Can I Study Music?
You’ve always secretly wanted to learn an instrument, but never have. Or, you were involved in music when you were younger and want to get back into it. But how do you do it? What’s holding you back?
Just think of the health benefits that studying music offers: fighting Alzheimer’s, engaging the majority of your brain, and critical thinking, to name a few. Plus, learning music is much easier for adults in some ways:
- You’ve been listening to music your whole life, so it’s easier for you to hear patterns and melodies than a younger student. You can sight read and analyze music more easily.
- Because you have more life experience, you can connect to music on a deeper level- drawing from personal experiences.
Many of us never try, but it’s never too late to get into it- or to pick up again! The common challenges are certainly daunting, but there are ways to overcome them.
Challenge 1: Insecurity
Even though we’re novices at many things in life, we are still self-conscious because we are vulnerable. If you don’t want people hearing you play, you’re not alone. In fact, this problem is so common that musicians and retailers created products and techniques to address it.
Solution 1: Dampen the Sound
Headphones: A little obvious, but still important. If you’re learning an electric instrument, use headphones on your amp so only you can hear it.
Practice mutes: They won’t completely mute you, but they’ll do a lot to dampen the sound. These are especially helpful for people with thin walls and nosy neighbors.
Drown out the sound: This one may seem a little weird, but it can be helpful. Let your music or television play while you practice in the same room (as long as it doesn’t distract you). It can drown out your sound and give you a noise shield from others.
Solution 2: Set clear boundaries
Questions, comments, and interruptions can deter practice. Communicate to your family and friends that you need space, and designate a time and place for your rehearsal. Other household members can take that time to study, listen to podcasts, watch something with headphones, take a walk… whatever will accommodate you.
Solution 3: Inspire yourself
Something made you want to learn about music. What was it? Go back to it when you’re discouraged. If you remember why you started, you may reignite the desire to continue.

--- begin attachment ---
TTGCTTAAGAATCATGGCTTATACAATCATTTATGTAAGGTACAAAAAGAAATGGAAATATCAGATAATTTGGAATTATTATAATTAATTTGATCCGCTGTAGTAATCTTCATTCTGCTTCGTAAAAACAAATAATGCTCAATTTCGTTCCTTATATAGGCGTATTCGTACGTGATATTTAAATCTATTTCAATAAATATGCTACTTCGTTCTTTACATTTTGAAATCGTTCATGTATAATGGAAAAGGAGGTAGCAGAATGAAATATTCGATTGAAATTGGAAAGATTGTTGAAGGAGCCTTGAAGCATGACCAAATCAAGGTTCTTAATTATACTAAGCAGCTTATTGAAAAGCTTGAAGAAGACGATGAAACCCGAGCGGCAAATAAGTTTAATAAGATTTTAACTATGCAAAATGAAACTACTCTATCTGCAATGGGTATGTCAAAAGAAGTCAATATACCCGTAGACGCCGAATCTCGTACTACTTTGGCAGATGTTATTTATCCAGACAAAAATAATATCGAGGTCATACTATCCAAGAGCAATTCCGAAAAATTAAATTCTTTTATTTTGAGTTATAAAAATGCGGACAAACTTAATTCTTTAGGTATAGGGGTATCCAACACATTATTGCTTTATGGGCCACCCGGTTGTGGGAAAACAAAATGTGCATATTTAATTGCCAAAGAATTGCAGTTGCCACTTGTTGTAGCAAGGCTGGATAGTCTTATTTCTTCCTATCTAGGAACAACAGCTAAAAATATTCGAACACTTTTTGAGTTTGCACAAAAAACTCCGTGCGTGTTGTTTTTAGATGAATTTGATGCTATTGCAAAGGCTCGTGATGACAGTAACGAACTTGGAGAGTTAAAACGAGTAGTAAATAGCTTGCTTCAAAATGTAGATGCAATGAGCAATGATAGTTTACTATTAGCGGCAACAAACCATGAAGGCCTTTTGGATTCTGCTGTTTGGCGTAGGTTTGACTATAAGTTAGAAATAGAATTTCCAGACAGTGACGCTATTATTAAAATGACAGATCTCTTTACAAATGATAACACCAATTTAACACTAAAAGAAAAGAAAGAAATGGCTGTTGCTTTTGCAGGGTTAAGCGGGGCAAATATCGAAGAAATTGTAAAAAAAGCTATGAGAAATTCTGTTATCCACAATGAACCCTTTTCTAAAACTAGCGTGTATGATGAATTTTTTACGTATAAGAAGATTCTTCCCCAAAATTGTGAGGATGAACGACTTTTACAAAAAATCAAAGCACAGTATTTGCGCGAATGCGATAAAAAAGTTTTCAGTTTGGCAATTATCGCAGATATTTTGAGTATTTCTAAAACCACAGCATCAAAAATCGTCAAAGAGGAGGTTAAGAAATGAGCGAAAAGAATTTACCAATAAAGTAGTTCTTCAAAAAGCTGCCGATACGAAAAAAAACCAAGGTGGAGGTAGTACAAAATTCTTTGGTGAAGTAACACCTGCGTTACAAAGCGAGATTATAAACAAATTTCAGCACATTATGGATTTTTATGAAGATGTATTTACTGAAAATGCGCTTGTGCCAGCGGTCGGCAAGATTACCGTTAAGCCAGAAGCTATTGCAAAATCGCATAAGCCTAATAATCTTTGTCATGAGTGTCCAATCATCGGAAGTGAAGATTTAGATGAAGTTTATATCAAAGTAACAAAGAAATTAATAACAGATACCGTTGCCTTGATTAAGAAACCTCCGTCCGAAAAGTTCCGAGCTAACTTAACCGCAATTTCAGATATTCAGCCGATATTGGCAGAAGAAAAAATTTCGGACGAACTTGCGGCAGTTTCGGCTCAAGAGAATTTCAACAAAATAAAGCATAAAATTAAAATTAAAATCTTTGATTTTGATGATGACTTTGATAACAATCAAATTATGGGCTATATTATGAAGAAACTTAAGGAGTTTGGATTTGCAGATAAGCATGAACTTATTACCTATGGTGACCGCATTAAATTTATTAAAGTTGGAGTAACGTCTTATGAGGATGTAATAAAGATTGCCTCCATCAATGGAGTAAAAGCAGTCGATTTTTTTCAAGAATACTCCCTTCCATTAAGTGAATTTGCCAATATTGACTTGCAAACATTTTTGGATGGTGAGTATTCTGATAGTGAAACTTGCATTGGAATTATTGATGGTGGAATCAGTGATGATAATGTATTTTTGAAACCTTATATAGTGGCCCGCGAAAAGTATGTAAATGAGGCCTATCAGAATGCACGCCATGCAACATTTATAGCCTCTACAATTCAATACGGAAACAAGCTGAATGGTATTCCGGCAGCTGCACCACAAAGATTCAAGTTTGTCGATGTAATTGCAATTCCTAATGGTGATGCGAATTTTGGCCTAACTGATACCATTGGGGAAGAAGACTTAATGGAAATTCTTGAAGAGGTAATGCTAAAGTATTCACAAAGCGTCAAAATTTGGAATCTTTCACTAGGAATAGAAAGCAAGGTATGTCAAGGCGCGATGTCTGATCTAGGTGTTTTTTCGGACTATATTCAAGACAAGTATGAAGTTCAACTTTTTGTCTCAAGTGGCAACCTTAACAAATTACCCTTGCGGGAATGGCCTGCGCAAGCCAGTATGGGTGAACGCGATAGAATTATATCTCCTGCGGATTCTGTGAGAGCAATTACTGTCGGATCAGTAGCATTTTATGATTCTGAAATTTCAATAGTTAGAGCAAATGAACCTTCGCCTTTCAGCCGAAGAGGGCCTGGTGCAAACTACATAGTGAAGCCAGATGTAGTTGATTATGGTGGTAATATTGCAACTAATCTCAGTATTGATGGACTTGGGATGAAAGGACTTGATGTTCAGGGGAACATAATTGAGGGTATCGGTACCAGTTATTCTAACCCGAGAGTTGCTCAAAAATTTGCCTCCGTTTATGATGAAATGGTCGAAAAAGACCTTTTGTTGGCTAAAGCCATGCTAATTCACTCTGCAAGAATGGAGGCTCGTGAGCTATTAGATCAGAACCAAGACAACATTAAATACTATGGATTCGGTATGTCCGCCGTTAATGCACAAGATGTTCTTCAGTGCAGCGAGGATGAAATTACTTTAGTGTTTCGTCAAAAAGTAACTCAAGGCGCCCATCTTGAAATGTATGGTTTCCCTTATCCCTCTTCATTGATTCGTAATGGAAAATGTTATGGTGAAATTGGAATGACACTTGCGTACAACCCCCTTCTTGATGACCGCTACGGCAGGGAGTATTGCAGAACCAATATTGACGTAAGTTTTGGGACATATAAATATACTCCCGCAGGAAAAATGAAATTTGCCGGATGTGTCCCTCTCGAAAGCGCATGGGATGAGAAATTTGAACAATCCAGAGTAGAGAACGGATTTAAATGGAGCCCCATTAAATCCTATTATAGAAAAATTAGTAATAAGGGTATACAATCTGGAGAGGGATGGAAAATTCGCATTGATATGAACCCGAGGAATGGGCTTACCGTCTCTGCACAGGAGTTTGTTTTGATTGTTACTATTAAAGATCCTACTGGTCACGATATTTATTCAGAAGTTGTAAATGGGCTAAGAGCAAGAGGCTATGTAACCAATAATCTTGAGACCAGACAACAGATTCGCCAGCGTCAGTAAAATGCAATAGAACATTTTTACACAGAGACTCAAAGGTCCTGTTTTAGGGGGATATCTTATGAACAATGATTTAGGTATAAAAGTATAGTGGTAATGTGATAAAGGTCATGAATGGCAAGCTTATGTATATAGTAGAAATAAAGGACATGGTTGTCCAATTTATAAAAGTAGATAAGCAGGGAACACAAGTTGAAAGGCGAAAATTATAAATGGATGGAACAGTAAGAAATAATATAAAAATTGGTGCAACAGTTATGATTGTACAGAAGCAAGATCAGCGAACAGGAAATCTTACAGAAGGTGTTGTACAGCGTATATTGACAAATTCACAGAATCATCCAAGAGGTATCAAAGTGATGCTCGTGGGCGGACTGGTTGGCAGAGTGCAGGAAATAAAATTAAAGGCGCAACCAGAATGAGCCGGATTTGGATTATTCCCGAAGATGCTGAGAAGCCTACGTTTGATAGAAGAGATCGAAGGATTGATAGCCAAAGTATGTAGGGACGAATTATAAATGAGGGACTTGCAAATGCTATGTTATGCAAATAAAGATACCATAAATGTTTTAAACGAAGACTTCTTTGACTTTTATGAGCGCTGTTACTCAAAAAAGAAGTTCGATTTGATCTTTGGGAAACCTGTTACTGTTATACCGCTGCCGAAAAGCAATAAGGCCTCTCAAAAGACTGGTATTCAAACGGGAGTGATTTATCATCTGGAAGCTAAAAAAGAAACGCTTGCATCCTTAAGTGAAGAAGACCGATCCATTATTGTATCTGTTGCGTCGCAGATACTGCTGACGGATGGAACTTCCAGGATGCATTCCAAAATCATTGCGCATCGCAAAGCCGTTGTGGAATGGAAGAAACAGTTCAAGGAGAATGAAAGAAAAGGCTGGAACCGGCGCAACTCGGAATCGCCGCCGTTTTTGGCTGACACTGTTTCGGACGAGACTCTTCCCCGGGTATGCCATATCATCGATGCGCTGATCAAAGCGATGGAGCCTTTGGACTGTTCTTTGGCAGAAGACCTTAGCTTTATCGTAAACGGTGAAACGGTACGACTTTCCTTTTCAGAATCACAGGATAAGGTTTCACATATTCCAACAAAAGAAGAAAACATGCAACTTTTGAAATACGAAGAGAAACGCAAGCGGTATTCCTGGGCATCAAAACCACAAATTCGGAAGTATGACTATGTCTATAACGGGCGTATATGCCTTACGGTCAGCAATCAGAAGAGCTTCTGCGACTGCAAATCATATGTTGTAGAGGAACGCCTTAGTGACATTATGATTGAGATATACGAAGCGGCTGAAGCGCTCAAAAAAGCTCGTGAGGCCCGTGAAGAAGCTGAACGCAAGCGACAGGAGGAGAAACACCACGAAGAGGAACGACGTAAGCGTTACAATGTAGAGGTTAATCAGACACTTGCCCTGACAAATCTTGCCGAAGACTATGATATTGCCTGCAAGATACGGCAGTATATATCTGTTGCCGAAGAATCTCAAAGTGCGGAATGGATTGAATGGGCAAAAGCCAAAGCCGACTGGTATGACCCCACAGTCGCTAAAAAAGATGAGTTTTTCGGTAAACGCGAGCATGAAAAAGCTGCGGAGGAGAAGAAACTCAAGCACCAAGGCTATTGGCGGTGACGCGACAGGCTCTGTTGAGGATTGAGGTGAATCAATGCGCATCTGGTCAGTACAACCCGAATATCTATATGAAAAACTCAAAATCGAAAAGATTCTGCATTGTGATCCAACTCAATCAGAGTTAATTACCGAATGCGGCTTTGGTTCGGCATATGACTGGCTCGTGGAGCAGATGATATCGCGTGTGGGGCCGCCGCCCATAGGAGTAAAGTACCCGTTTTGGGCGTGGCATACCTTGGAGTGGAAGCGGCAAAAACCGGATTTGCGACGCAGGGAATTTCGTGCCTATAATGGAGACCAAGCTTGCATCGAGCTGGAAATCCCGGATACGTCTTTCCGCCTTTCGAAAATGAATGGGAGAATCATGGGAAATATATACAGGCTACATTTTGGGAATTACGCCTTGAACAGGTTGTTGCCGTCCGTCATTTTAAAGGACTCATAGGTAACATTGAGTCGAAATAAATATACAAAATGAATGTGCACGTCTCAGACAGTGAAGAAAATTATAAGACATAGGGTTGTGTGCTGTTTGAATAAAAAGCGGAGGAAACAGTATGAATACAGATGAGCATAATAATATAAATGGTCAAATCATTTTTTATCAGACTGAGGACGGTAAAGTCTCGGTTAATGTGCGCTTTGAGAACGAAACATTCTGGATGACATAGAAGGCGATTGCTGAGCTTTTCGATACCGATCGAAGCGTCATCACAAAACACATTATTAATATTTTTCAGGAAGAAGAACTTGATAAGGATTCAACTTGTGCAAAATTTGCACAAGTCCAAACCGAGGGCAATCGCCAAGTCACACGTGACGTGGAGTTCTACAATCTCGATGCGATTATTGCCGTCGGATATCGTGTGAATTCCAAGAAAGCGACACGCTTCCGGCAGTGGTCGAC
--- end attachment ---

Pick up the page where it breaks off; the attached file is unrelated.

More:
Challenge 2: Poor Methodology
You may have already tried to learn an instrument but struggled until you eventually quit, citing that you’re just not a musician.
That’s probably not the case.
Chances are, your methodology is flawed: How did you practice? What tools did you use to learn? Were you using a free source, like a book, online tutorial, or video guide?
Self-teaching materials have their merit; they introduce the instrument to you and can show you how to get started. But, they aren’t always reliable.
The problem with learning sans instructor is that there is no one addressing your specific needs. You may think you’re doing everything exactly as the material shows, but in music even the slightest change can make a huge difference to the sound.
For example: A violinist’s bow keeps screeching while they play. What a video can tell you is that the bow needs to be parallel to the bridge. What it can’t tell you is why this particular violinist’s bow is not parallel to the bridge. It could be that their wrist isn’t moving right, the elbow is too far back, they aren’t moving their arm correctly, they’re playing too close to the bridge, the bow hair is too loose or too tight…
Do you see the problem?
Even though you may know what the problem is, you may not know how to fix it, and a tutorial cannot show you because it cannot serve your specific needs.
Solution: Spend some time with a private instructor.
You don’t have to study forever, but working with someone one-on-one means having a personalized lesson plan. They can tell you why something is wrong, and show you how to find those problems on your own.
Did you know that we have lesson studios at all of our locations? Visit our website to view our teachers!
Things to Remember…
You probably won’t become a professional musician, and that’s okay. Enjoy the journey and take the time you need to learn.
Attitude is more important than ability.
Actually, lots of things are more important than ability: discipline, practice, and commitment, to name a few. If you remember why you’re learning and enjoy the process, you will have success!